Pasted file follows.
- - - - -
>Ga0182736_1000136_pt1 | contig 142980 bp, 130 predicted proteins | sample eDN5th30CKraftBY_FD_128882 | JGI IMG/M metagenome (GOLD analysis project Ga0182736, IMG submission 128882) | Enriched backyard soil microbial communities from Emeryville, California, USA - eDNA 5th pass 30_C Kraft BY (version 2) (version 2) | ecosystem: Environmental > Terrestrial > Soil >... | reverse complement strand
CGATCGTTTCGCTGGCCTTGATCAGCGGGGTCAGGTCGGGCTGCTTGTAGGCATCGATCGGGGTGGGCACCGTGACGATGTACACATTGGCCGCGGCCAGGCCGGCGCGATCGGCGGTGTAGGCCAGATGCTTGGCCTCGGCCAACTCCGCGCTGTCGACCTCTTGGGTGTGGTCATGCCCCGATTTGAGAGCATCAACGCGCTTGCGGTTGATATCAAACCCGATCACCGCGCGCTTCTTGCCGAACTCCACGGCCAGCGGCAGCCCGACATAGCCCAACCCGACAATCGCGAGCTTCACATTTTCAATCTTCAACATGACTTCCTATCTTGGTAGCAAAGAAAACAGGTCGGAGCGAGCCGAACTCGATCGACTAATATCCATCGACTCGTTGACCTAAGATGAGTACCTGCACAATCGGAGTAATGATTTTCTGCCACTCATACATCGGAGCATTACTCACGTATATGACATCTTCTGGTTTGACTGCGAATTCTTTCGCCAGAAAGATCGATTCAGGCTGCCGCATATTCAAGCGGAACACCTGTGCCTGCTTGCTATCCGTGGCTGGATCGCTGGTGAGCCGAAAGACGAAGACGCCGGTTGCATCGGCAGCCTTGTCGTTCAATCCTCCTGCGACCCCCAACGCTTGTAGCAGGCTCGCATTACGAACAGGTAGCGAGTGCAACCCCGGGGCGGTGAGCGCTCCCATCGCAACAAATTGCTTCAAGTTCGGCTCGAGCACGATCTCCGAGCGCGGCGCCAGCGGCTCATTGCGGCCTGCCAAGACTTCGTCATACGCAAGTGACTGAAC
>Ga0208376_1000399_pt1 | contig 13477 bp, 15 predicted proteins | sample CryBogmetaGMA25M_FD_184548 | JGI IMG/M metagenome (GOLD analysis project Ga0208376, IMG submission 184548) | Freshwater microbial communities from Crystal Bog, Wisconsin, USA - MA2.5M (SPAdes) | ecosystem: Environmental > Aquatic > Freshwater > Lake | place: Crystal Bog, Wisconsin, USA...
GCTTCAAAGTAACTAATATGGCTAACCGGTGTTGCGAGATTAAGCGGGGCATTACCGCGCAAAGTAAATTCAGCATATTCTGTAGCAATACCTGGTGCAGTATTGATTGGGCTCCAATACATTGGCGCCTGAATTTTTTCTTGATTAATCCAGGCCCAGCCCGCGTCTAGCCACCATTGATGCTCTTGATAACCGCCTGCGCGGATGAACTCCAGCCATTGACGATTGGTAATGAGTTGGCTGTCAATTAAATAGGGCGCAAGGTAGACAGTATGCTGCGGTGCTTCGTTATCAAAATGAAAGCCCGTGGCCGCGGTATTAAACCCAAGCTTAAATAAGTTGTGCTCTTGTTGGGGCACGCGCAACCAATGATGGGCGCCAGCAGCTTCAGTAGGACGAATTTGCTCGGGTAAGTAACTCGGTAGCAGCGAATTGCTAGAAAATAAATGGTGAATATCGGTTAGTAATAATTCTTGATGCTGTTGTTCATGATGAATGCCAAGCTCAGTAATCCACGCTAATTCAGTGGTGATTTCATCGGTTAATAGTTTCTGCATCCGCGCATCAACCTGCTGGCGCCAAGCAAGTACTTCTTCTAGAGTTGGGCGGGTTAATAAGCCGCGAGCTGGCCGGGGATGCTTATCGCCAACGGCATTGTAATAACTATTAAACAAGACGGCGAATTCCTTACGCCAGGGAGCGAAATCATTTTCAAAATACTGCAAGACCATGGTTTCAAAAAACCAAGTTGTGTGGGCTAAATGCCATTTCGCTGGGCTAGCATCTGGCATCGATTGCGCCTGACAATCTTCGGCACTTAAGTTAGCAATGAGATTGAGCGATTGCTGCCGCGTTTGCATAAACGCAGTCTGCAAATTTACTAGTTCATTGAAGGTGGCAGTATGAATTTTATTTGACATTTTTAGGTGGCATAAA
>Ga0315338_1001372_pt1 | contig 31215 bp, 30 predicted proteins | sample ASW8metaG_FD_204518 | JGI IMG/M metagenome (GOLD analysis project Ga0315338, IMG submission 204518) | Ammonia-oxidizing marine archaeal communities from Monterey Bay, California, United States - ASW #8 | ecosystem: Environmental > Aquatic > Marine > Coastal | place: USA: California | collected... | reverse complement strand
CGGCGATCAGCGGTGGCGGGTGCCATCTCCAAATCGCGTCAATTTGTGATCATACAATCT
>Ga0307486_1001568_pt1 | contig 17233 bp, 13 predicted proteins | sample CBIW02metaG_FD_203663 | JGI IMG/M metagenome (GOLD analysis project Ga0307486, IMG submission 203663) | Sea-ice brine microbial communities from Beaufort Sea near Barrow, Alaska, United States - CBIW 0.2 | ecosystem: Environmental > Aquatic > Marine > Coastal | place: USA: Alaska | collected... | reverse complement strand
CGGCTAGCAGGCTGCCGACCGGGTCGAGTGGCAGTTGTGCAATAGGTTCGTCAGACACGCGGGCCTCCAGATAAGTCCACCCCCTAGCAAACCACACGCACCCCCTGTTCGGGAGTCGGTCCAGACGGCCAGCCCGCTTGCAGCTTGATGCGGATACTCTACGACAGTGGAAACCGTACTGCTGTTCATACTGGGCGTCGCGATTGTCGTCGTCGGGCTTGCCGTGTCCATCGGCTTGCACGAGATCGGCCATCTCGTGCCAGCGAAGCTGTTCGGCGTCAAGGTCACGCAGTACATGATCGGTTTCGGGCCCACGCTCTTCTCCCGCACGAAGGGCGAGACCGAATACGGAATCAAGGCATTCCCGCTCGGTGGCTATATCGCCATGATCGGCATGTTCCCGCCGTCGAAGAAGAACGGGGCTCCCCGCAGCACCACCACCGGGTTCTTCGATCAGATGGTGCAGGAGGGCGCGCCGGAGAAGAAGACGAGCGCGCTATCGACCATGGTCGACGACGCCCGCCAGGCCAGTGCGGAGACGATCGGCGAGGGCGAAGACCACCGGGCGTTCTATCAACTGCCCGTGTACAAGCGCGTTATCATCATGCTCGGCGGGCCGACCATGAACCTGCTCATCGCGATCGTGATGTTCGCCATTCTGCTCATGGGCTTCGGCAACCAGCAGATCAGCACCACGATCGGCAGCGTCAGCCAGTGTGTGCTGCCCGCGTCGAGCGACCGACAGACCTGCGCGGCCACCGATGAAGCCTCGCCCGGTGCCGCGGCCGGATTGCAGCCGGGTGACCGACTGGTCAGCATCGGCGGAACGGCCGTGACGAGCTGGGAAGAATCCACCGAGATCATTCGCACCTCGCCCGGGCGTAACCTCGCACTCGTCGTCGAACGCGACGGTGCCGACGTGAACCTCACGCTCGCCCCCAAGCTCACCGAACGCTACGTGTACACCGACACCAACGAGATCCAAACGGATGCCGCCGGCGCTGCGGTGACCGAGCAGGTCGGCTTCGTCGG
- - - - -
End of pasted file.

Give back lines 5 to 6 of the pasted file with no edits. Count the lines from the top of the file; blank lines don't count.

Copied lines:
>Ga0315338_1001372_pt1 | contig 31215 bp, 30 predicted proteins | sample ASW8metaG_FD_204518 | JGI IMG/M metagenome (GOLD analysis project Ga0315338, IMG submission 204518) | Ammonia-oxidizing marine archaeal communities from Monterey Bay, California, United States - ASW #8 | ecosystem: Environmental > Aquatic > Marine > Coastal | place: USA: California | collected... | reverse complement strand
CGGCGATCAGCGGTGGCGGGTGCCATCTCCAAATCGCGTCAATTTGTGATCATACAATCT